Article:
Thursday Music News

photo by Robert Toren

  • With great sadness the music world learned today of songwriter Scott Miller‘s passing. The brilliance of his pop sensibility and songwriting were the hallmarks of his work with his power pop group Game Theory, which despite plenty of adoration from critics and loyal fans remained a cult favorite and never quite broke through to the level of widespread recognition that a talent like Miller warranted. Game Theory called it quits after four albums, and Miller went on to form The Loud Family. The Loud Family family went on to release five studio albums and a live album over their 13-year career. Ater the group disbanded in 2006 Scott made another big mark in the music community with is 2010 book Music: What Happened. The book is a collection of essays about the past 53 years of music, were Miller picks a favorite song from each year starting in 1957 and writes about the song and the context in which it was recorded and released.

    Sue Trowbridge has made all of the Game Theory recordings available for free online at his website, thereby protecting the delicacy of Miller’s passing from being marred by prospectors looking to capitalize on the chance to sell the out-of-print Game Theory albums for exorbitant prices. While on the website, you can also read the poignant announcement of Miller’s passing:

    I wish it weren’t true, but as much as it pains me to write these words, Scott passed away on April 15, 2013. He was a wonderful, loyal friend as well as a brilliant musician, and I will miss him for the rest of my life.

    Scott had been planning to start recording a new Game Theory album, Supercalifragile, this summer, and was looking forward to getting back into the studio and reuniting with some of his former collaborators.

    If listening to Scott’s own music is too painful for you right now, as it is for me, I can tell you that he absolutely loved David Bowie’s new album, The Next Day. He found Bowie’s late-career resurgence to be hugely inspirational. I’m sure that if there had been a 2013 chapter of Music: What Happened?, one of the songs from that album would have been right at the top.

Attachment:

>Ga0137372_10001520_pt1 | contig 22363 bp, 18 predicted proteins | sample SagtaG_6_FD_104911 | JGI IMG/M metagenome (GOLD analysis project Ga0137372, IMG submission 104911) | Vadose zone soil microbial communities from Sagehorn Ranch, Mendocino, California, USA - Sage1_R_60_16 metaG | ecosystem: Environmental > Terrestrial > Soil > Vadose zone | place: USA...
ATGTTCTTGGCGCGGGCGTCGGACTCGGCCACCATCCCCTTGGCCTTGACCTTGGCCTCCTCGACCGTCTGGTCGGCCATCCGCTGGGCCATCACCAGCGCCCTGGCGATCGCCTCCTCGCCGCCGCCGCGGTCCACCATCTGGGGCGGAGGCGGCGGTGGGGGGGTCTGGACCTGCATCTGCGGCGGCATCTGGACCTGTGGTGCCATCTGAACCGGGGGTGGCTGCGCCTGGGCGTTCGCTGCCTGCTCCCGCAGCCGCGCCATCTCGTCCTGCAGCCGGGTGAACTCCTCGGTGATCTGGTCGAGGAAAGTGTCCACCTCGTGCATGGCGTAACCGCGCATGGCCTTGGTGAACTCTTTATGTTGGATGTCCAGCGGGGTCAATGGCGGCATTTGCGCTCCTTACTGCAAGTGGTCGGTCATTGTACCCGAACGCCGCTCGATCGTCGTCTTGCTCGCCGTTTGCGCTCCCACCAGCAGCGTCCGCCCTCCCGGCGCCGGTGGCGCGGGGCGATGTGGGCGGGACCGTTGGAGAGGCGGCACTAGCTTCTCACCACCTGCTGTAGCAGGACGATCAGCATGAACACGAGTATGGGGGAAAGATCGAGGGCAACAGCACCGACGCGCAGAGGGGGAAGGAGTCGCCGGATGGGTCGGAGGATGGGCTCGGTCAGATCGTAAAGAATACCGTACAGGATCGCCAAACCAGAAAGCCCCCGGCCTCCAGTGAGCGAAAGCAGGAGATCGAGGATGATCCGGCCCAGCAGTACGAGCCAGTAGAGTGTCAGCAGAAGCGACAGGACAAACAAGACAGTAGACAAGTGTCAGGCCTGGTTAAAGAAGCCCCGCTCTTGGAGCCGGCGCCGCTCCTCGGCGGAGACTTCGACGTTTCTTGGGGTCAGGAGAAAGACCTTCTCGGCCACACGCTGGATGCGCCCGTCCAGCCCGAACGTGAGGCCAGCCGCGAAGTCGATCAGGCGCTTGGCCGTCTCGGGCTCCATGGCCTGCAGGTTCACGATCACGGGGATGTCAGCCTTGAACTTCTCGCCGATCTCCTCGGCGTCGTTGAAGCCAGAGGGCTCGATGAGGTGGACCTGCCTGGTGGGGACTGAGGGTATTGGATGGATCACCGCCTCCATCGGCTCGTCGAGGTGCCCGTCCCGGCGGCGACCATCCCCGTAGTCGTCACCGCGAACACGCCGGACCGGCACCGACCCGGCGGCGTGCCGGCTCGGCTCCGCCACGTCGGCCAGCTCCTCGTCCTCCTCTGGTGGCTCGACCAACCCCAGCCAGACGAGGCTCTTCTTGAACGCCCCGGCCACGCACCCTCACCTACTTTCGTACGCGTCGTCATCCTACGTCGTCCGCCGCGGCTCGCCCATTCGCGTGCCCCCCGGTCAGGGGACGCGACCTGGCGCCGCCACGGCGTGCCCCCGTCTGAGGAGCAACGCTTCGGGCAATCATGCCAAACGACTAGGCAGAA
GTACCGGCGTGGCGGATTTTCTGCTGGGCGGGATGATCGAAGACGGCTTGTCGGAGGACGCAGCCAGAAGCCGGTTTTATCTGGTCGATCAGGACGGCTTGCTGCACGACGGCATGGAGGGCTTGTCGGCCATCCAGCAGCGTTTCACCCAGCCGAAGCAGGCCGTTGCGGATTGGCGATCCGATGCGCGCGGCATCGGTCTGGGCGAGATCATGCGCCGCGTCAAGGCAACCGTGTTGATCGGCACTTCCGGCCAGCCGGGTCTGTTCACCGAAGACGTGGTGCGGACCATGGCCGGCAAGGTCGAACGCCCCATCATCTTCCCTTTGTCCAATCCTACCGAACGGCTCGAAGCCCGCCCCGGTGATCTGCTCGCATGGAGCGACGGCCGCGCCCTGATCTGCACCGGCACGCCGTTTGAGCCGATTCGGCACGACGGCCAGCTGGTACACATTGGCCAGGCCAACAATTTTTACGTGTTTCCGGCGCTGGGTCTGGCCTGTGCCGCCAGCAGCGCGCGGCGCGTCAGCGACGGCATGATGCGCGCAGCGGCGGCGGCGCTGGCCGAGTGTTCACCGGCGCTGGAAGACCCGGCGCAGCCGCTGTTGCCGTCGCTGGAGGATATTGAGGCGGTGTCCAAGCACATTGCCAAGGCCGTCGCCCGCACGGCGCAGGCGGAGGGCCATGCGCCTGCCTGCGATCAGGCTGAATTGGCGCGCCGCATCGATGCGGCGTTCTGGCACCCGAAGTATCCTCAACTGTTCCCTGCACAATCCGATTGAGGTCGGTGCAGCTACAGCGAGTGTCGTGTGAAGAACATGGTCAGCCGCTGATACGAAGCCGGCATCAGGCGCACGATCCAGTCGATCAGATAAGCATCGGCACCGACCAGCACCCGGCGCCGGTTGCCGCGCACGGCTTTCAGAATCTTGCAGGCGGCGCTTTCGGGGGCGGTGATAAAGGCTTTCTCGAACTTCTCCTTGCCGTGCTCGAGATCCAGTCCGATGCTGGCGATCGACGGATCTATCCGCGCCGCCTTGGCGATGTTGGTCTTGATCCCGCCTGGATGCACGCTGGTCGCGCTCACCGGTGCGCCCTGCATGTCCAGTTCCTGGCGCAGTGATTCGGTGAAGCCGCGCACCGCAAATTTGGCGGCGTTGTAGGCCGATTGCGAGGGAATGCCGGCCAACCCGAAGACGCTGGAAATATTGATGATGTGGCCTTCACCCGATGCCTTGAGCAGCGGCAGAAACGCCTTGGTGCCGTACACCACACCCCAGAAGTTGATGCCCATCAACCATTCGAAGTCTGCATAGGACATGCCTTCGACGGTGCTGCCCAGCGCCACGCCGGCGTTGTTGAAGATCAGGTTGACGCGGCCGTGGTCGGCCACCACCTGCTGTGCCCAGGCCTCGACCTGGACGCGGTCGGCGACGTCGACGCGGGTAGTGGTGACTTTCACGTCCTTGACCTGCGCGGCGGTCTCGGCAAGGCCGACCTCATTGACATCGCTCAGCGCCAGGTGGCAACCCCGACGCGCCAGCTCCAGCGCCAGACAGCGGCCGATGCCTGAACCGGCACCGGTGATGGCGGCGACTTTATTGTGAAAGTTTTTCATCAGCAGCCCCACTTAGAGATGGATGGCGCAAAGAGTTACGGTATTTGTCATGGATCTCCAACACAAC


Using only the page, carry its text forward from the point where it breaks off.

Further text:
• John Cusack is currently in negotiations to play Brian Wilson in the upcoming biopic Love and Mercy from Bill Pohlad. The project has already signed on actor Paul Dano to play the younger version of Wilson, and the Atticus Ross/Trent Reznor team will provide the soundtrack. Cusack as the Wilson of the indoor tent/indoor sandbox with piano/”Vegetables” and “Surf’s Up” period should be interesting to see. Brian Wilson gives the project his full backing, adding: “I still can’t believe how cool it is that my life will be portrayed on the big screen … It just makes me feel so humble. I can’t wait to see it with a full tub of buttered popcorn.” [Guardian]

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  • British all-girl post-punk group Savages have released a ambitious video for “Shut Up”, the opener for their upcoming May 7 release Silence Yourself on Matador. The gritty performance is prefaced with an existential monologue from singer Jenny Beth. Among the many thoughts she puts forth, before the band rips into the song, she says: “We live in an age of many stimulations. If you’re focused, you’re harder to reach. If you’re distracted, you’re available… And yet, if the world would shut up, even for a while, perhaps we would hear the distant rhythm of an angry young tune, and re-compose ourselves… Perhaps, having deconstructed everything, we should be thinking about putting everything back together.” This band kicks ass and has something to say. Be sure to get yourself a copy of that LP in May. [CoS]

  • With that Savages video, and with the performance video below from HAIM on Jools Holland, it’s clear women are taking over rock and roll and it’s such a good thing. The trio of sisters played their single “Forever” from the album of the same name. Check out the band rip through the glammy, funky single below to the crowd’s delight. [CoS]

  • “When [Parquet Courts] bassist Sean Yeaton left his job and the safety of a desk job for the wild life of a performing minstrel, I decided to get a camera and follow him on the first three weeks of his new life,” says documentarian Andy Capper. The result is Light Up Gold Road Trip, which premiered today on Noisey.

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